Without a doubt, there is significant discussion around the growing use of blockchain and its expanded role in the payments space. This blockchain overview (or distributed ledger as we like to call it) is part of the Vantiv ONE Labs where we highlight new and innovative technologies. Below we will consider the role of blockchain and its implications for furthering decentralization of the sharing economy, sovereign identity systems, faster more efficient payments, real-time-settlements, and KYC/AML. The decentralized distributed ledger evolution will inevitably present and pose new models and issues for the legacy financial system and its value transfer process. Moreover, blockchain presents a new model for security based on the increased trust utilizing the underpinning blockchain technology. As the payments ecosystem evolves blockchain is likely to emerge as a symbiont, if not a disruptor in the space.
In the fast moving space of decentralization, distributed ledgers provide a mechanism of trust in which the stakeholders can rely on to be accurate and permanent. It works by enabling 3 key advantages:
- Decentralization: the transactions are run in small batches called "blocks". These blocks have no central clearing house, they are decentralized and allow fair play for everyone regardless of location.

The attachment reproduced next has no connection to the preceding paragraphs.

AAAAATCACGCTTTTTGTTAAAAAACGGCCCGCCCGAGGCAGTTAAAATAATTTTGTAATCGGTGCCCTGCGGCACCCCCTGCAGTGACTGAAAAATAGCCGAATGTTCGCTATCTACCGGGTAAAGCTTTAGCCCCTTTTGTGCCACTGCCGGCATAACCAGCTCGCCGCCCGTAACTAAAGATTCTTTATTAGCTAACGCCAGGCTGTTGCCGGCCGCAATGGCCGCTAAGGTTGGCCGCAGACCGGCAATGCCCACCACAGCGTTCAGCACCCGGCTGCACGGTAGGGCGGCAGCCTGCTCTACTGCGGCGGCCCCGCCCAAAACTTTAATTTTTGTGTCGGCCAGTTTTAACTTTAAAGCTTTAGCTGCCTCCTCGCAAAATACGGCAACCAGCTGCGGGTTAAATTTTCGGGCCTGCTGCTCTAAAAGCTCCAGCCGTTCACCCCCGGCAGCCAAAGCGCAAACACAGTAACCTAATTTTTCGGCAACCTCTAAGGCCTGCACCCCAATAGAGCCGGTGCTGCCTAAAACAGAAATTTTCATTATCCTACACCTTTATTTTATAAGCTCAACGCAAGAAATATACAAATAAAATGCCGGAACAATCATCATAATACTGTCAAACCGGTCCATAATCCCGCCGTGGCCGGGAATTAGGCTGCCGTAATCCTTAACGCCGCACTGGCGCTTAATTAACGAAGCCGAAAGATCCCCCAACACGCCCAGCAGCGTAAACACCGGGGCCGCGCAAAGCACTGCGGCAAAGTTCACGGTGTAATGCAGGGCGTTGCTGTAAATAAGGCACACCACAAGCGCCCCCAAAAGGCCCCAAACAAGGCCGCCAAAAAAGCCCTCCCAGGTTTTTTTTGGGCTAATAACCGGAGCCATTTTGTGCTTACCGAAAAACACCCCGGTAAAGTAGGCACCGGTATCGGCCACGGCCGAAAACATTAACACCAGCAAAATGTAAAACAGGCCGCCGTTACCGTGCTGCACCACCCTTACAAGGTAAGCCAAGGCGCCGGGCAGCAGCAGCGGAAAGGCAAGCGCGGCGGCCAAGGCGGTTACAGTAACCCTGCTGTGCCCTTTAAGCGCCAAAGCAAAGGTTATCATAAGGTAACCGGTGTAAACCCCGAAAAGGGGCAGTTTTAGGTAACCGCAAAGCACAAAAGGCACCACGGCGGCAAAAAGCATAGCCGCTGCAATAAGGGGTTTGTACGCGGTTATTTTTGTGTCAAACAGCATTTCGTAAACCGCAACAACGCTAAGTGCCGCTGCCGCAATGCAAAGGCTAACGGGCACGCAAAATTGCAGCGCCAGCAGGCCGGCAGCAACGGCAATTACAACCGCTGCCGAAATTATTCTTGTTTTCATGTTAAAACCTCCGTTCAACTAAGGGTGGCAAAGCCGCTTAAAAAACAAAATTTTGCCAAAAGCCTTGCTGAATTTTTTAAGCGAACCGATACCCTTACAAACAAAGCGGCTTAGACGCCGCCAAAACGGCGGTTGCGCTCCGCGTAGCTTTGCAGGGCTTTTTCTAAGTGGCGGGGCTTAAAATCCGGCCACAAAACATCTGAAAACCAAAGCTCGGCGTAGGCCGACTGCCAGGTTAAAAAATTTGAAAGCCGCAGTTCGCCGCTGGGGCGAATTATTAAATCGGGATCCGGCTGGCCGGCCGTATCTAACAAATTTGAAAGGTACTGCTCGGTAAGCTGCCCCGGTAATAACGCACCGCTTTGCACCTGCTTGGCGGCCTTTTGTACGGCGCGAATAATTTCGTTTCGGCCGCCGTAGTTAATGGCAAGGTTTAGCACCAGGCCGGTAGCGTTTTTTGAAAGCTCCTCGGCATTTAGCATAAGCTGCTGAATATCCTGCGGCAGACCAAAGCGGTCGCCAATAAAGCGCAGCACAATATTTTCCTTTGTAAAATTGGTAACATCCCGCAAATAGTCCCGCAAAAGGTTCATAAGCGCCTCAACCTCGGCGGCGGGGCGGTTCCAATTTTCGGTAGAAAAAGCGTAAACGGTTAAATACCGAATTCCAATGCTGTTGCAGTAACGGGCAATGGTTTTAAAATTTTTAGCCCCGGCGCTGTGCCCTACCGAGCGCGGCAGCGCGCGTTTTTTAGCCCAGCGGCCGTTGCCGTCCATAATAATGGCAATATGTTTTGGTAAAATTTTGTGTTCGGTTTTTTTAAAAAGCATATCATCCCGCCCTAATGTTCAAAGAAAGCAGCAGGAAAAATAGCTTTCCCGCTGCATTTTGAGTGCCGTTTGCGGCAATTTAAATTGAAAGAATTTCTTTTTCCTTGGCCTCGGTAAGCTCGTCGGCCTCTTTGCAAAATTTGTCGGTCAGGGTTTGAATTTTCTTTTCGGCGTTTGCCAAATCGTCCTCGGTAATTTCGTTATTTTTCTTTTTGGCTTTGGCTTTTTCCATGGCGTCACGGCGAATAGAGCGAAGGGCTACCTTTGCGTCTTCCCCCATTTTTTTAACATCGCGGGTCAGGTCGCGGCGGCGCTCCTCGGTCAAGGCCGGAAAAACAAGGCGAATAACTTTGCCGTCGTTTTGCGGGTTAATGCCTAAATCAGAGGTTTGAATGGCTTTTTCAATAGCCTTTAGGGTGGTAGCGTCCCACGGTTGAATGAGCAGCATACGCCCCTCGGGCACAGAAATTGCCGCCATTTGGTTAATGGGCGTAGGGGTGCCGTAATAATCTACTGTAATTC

- No single central authority: Whether it is a locally distributed ledger or a global one, it is operated by consensus. Locally this is done with sovereign entities or companies, globally this allows full participation without compromising the blockchain security.
- Immutability or Permanence: Utilizing cryptography to protect the transactions, all the decentralized computerized work together to process the transactions in a sequence or the "chain".
These principles allow the transformation of many existing systems including payments, law/government, healthcare and trade/supply chains.
The potential impact across eliminating systems is high, in theory, it can eliminate financial waste, mitigate excessive middleman, transform computing resources, transform government services and make assets programmable "smart-contracts". That said, a few areas of focus are below with a bit more detail:
The Sharing Economy. For example, Uber or AirBnB is just a middleman collecting "rent" between two entities looking to exchange value. The decentralized blockchain enables us to reduce and/or remove this middleman from the value transfer process. Increased trust utilizing the underpinning blockchain technology allows this. See: Blockchain, disrupting the disruptor
Self-Sovereign Identity Systems. By using the blockchain, we can enable new trust-based systems that will allow for demand identity sharing. This where you only release enough of information as can be built on trust in the particular situation and system. This will give the power back to the individual to control their identity and give many other parts of these new systems ways to act, behave, prove ownership and build reputation. In this trust system, an entity or an individual can at a fundamental level offer proof of existence, and at a more practical level offer proof of trust. See: Civic Identity Verification | Secure & Protect Identities